Adding cultural values to mental health care
In a national first, Flinders University is pioneering an innovative teaching and learning approach to combat mental health and culture stereotypes.
Teaching and learning resources have been developed for undergraduate students focusing on Indigenous, migrant and Chinese cultural groups to help them better understand the negative impacts stereotyping has on people with mental health issues.
Flinders is marking Mental Health Week with the official launch of the new free online program for cultural awareness in mental health training.
The new teaching materials were developed by Flinders University and the University of Newcastle, Edith Cowan University and Central Queensland University in a two-year federally funded project funded by the Office for Learning and Teaching.
Project leader – Professor Eimear Muir-Cochrane, Chair of Nursing (Mental Health) at Flinders University's School of Nursing and Midwifery - said connecting mental health with cultural issues for the first time will vastly improve health services.
"For the first time ever, undergraduate curriculums have access to these resources, which help to create a context between stereotyping and misperceptions when dealing with mental health and cultural issues," said Professor Muir-Cochrane.
"We specifically focus on the issues facing people from Indigenous, migrant and Chinese cultural groups,"
Coinciding with Mental Health Week (4-10 October), the "culturally appropriate and highly relevant" materials was launched by the Minister for Employment, Higher Education and Skills, Gail Gago, at the South Australian Health and Medical Research Institute this week (Wednesday 7 October).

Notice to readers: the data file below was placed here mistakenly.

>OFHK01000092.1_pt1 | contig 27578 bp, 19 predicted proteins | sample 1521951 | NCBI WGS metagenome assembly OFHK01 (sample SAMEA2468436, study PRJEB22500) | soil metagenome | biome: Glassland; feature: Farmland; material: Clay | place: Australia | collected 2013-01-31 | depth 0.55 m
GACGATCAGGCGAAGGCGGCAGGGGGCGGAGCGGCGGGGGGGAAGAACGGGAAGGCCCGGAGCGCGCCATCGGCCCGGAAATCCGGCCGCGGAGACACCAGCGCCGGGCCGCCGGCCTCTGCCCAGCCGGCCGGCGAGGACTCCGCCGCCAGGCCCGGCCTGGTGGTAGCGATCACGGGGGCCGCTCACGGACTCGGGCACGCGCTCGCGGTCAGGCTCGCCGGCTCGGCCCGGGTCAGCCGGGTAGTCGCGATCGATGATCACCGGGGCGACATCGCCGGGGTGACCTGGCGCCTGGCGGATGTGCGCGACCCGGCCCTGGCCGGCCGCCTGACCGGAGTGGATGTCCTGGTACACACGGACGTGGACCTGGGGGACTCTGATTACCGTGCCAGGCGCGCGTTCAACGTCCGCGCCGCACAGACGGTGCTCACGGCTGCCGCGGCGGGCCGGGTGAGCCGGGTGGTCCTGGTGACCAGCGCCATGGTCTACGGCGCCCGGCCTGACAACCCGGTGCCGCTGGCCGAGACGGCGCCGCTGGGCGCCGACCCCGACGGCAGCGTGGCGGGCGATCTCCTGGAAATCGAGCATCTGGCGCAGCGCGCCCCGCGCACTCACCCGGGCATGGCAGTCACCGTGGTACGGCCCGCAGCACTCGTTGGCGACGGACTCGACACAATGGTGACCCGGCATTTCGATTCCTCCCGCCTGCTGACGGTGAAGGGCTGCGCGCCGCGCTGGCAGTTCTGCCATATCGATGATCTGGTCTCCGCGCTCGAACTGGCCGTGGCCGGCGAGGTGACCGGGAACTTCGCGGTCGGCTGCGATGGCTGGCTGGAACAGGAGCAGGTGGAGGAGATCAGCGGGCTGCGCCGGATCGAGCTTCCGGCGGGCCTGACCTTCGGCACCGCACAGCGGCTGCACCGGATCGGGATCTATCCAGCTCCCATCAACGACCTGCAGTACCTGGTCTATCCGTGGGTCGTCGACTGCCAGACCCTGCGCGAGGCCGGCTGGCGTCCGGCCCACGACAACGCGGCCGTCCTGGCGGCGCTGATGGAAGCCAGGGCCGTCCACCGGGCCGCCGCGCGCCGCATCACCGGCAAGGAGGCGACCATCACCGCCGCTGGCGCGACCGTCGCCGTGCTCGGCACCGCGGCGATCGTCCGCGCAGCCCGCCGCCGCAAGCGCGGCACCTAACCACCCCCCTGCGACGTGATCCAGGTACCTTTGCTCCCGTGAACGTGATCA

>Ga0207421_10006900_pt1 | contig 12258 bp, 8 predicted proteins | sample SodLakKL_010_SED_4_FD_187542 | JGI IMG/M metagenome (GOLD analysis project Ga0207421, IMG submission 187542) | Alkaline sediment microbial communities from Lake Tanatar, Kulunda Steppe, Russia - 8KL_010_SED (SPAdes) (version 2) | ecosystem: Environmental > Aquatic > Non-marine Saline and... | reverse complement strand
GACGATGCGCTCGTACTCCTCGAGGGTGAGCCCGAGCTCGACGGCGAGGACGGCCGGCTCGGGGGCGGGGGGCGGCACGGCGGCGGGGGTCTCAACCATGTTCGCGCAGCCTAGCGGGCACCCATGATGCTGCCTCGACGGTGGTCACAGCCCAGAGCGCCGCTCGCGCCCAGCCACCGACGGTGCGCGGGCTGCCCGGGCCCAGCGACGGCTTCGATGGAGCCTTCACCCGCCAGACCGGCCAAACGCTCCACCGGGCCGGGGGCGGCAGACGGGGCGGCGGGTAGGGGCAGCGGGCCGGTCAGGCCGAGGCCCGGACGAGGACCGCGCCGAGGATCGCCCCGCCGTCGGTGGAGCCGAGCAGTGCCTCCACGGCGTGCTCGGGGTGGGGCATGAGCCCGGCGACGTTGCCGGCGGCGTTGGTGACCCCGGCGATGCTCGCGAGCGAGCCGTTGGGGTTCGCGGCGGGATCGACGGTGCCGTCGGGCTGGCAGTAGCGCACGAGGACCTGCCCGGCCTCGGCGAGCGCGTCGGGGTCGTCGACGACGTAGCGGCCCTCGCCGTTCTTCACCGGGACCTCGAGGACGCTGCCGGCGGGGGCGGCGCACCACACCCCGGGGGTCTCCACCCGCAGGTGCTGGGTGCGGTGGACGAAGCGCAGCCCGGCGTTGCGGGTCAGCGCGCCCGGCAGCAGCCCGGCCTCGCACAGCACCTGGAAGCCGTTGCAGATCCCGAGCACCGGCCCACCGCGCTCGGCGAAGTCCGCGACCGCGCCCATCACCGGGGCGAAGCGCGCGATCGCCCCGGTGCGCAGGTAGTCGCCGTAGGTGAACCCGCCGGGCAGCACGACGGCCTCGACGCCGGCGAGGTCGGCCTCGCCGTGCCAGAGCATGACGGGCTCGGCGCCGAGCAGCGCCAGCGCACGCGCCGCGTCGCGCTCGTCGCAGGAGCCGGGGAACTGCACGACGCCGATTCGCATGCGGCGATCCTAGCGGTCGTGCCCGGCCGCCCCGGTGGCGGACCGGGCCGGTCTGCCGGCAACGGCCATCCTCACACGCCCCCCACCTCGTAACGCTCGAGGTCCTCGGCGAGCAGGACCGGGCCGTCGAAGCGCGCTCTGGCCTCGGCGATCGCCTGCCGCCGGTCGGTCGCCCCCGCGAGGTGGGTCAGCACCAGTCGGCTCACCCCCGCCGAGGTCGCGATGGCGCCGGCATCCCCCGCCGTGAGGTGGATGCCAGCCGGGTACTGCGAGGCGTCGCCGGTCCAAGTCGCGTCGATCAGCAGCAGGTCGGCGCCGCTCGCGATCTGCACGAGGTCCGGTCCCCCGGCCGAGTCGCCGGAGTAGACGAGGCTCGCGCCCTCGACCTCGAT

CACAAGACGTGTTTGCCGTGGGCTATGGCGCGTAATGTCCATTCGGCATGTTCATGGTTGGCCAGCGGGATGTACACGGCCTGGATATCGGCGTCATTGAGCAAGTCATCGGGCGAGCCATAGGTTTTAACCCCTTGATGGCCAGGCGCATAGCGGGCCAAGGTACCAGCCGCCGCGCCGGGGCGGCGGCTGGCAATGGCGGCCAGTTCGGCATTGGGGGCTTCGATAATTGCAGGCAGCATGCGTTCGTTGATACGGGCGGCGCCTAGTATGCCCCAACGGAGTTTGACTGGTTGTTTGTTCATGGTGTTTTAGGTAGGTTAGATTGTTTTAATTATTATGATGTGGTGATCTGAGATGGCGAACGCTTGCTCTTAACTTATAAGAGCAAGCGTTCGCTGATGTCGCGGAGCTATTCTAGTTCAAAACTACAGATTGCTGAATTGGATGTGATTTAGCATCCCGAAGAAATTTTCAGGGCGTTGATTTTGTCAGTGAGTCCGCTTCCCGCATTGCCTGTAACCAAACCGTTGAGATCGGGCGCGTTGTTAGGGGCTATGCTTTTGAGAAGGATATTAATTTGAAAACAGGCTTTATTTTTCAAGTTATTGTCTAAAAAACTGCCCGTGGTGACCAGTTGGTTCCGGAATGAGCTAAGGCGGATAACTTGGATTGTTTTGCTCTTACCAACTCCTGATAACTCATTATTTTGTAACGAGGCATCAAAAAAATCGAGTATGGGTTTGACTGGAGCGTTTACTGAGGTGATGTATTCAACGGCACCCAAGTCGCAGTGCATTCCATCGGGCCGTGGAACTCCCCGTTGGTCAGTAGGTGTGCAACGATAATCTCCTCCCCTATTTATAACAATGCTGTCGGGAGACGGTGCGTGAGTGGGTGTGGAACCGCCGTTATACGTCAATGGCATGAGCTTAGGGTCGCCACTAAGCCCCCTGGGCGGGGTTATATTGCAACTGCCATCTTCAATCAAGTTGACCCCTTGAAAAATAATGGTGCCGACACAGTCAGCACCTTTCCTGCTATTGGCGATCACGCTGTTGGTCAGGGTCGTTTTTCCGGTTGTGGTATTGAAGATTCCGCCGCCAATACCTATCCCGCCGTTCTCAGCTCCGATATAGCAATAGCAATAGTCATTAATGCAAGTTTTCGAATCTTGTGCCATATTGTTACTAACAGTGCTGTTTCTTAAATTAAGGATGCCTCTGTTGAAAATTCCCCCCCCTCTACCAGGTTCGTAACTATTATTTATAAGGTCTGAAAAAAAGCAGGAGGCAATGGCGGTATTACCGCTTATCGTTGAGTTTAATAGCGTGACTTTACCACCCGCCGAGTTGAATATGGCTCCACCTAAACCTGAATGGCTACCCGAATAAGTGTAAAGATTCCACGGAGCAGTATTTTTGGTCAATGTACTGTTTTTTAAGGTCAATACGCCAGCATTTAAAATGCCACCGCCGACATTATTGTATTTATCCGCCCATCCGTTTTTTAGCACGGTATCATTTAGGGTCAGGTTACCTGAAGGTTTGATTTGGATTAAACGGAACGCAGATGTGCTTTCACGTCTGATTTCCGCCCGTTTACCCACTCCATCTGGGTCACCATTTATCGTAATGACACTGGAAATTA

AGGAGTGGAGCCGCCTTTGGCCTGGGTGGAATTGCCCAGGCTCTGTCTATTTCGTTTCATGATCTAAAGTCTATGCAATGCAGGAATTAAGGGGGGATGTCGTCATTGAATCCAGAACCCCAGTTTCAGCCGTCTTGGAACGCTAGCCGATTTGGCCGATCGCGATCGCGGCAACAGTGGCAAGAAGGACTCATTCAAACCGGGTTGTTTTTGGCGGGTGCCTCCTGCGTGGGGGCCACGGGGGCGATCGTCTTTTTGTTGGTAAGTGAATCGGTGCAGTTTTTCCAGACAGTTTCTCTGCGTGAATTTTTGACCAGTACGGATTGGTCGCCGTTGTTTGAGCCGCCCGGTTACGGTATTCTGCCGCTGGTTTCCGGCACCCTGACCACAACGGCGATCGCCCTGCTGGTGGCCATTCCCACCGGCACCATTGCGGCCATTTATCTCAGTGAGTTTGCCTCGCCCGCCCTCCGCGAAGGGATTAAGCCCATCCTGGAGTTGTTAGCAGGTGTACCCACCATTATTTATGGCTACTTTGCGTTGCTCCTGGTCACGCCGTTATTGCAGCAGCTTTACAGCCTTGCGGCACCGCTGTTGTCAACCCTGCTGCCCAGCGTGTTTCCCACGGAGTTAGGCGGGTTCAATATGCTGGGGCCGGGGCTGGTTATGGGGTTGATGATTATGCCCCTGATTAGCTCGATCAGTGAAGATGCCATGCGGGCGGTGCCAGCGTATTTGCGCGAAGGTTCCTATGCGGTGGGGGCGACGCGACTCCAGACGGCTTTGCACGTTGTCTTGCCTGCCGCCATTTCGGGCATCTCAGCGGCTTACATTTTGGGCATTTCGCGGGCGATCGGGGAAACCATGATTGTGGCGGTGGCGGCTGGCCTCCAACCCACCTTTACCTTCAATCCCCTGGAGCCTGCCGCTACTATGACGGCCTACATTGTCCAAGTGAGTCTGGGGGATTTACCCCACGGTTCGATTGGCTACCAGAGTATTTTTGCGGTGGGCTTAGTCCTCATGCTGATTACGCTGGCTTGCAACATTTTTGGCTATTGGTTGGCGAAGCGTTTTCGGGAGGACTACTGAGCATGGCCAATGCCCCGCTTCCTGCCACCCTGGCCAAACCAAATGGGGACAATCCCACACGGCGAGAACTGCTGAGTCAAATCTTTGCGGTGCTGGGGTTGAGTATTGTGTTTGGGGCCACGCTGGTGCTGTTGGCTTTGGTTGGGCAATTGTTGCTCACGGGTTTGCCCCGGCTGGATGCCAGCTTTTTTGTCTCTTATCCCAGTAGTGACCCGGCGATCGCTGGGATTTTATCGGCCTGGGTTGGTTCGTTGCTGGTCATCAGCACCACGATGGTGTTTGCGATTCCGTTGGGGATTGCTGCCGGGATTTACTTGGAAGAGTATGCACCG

Minister Gago emphasised the importance of understanding mental health issues, congratulating the initiative of Flinders' School of Nursing and Midwifery.
"Flinders University has a strong reputation for its excellence in teaching and research and these materials will guide and enhance undergraduate health students' education as they learn about the impacts of mental health and cultural issues," she said.
"Mental health is just as important an issue as physical health and deserves the same quality of support and educational resources and the Government is committed to providing better mental health support and education to the wider community."
Reshaping curricula: integrating culturally diverse/mental health online content to prepare work ready health professionals materials includes four online learning 'journeys' from the perspective of an Indigenous Australian and both non-English speaking and refugee viewpoints.
Specific focus areas include depression, puerperal (postpartum) psychosis and dementia. The curricula examine issues such as cultural safety, communication and mental health assessment.
The Poche Centre for Indigenous Health and Wellbeing at Flinders University, the Migrant Resource Centre, SA Health and Chinese Welfare Services SA were among the organisations involved in compiling the resources.
"It is important that students continue to develop their understanding of the effects of culture on a patient's mental health or illness without any stigma or preconceptions,"
"We used positive and negative examples of health professionals communicating with people from different cultural groups about mental health issues and our evaluations demonstrate that these are effective in reducing students' stigma as well as increasing their skill set for professional practice."
Professor Muir-Cochrane said mental health and cultural issues were taught separately in the past due to their respective complexities,
"However, we identified a definite need to provide tangible teaching resources to address both issues together," she said.
"Our online resources will equip students with the skills to address the negative impacts stereotyping and stigma have on people with mental health issues."